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Starting my PhD on the mapping of flooding

Specifically, using new technologies such as AI and the Internet of Things to map and predict where it's going to flood in real-time.

This year, I'm starting a 3 year funded PhD on dynamic flood risk mapping, as part of a cluster of water-related PhDs that are all being funded at the same time. I've got some initial ideas as to the direction I'm going to take it too, which I'd like to talk a little bit about in this post.

I've got no shortage of leads as to potential data sources I can explore to achieve this. Just some of the avenues I'm exploring include:

Also, I've talked to a few people and thought of some pre-existing data sources that might come in useful:

Finally, I've been thinking about what I'm going to be doing with all this data I'd potentially be collecting. First and foremost, I'm going to experiment with InfluxDB as a storage mechanism. Apparently it's supposed to be able to handle high read and write loads, so it sounds suitable a first glance.

Next, I'm probably going to wind up training an AI - possibly incrementally - to predict flooding. Unlike my summer project, I'm probably going to be using a more cutting-edge and exotic AI architecture.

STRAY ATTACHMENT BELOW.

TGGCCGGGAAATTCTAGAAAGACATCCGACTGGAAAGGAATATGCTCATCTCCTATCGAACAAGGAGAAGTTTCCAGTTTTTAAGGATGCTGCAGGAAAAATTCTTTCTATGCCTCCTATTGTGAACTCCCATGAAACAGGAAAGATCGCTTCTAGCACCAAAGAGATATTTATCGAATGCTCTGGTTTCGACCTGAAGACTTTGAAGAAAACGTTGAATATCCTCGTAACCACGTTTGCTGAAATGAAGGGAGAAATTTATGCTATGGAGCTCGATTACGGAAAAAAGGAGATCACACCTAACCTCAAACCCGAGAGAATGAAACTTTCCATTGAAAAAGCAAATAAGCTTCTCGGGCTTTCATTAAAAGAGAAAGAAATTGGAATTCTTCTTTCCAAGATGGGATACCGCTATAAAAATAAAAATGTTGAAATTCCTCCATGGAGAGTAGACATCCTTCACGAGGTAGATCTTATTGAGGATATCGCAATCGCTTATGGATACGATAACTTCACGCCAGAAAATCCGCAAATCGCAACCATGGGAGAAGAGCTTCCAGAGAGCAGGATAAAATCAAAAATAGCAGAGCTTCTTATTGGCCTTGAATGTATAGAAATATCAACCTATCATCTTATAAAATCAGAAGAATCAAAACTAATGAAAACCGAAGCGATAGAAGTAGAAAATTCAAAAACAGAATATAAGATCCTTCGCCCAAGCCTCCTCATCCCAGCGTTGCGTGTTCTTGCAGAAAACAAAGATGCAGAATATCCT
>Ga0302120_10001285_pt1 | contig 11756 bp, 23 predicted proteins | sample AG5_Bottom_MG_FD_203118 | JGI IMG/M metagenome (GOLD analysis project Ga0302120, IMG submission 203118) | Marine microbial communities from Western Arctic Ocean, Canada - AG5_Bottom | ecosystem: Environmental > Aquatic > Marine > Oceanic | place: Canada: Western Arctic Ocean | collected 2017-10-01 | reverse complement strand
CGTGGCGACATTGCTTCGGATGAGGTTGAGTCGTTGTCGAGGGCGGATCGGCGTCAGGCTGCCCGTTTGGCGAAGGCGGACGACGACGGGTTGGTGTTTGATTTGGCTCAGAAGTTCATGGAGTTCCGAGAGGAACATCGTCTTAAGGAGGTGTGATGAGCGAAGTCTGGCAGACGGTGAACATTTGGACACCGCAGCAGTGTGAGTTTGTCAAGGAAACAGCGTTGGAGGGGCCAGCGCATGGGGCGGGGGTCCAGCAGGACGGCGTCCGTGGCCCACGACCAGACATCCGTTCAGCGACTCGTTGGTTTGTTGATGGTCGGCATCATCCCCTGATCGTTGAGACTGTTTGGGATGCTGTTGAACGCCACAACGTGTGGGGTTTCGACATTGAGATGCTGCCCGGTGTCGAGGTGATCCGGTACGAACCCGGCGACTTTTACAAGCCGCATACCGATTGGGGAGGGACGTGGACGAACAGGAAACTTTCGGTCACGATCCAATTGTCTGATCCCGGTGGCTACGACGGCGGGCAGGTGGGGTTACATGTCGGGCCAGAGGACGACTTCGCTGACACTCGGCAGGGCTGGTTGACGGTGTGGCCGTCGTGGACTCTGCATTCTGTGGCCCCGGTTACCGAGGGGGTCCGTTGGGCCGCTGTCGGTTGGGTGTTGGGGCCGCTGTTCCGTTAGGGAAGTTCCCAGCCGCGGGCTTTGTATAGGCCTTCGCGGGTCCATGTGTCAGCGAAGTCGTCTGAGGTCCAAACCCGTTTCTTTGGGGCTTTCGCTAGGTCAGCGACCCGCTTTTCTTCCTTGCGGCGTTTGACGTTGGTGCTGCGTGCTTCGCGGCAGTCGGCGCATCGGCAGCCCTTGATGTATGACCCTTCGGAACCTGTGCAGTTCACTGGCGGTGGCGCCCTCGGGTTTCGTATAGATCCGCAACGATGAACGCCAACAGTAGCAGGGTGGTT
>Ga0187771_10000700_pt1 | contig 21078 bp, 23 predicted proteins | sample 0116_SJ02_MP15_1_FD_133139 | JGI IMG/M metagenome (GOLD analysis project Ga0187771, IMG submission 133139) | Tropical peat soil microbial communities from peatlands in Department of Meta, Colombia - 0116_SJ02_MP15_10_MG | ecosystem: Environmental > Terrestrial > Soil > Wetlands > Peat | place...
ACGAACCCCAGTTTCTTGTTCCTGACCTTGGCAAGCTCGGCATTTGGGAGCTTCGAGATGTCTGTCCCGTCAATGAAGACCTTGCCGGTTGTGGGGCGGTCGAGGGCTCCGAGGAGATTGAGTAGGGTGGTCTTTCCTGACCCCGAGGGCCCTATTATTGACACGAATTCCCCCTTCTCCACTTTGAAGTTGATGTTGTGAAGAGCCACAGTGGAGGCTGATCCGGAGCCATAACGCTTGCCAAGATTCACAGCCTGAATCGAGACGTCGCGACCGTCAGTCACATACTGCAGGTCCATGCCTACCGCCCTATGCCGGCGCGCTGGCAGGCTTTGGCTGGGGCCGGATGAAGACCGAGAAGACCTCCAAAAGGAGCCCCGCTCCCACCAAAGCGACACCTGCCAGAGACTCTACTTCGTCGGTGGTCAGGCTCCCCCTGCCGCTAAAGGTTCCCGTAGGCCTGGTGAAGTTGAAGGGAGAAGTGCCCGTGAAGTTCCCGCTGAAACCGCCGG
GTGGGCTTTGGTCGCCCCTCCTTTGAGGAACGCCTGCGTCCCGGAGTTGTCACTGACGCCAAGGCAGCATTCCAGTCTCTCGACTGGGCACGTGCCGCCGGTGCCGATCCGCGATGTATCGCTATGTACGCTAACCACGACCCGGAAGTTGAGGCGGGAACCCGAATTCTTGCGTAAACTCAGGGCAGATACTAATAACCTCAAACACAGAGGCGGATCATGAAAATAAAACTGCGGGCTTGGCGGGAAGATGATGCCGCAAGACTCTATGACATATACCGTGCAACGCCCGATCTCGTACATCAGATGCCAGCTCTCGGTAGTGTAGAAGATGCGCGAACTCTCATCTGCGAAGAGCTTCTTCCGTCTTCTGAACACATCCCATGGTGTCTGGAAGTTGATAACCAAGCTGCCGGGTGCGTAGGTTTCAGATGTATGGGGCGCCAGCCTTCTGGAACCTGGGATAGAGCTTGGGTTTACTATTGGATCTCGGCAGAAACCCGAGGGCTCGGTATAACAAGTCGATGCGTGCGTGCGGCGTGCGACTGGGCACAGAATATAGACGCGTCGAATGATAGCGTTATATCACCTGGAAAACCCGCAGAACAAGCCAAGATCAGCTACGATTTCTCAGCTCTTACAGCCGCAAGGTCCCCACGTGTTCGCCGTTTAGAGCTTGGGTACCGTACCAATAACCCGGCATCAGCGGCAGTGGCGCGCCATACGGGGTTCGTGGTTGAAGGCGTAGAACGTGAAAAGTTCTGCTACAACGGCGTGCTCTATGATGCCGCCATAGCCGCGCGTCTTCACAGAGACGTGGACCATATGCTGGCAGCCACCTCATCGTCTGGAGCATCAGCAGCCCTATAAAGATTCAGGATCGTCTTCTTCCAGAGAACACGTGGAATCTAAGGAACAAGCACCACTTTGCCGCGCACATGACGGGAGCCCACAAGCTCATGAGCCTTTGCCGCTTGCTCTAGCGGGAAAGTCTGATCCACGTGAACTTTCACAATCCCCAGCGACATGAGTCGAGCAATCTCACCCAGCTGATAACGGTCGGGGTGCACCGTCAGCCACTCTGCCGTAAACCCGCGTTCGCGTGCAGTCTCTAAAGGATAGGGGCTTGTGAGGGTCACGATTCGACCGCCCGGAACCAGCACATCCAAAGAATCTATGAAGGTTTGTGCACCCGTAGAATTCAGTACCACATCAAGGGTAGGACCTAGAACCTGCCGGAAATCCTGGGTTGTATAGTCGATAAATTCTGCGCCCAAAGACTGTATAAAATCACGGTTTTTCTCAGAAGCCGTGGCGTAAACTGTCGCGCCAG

I suspect I might end up with a multi-level system too - whereby I pre-analyse the incoming data and process it into a format that the AI will take. For example, if I end up using geotagged social media posts, those will very likely filter through an AI of some description that does the natural language processing first - the output of which will be (part of) the input (or training output?) for the next AI in the chain.

I've given some thought to training data too. My current thinking is that while some data sources might be used as inputs to a network of interconnected AIs, others are more likely to take on a corrective role - i.e. improving the accuracy of the AI and correcting the model to fit a situation as it unfolds.

All this will not only require huge amounts of data, but will also require a sophisticated system that's capable of training an AI on past datasets as if they were happening in real-time. I suppose in a way the training process is a bit like chronological history lessons at speed - catching the AI up to the present day so that it can predict flood risk in real-time.

Before all this though, my first and foremost task will be to analyse what people have done already to map and predict flood risk. Only by understanding the current state of things will I be able to improve on what's already out there.

Found this interesting? Got any tips? Comment below!

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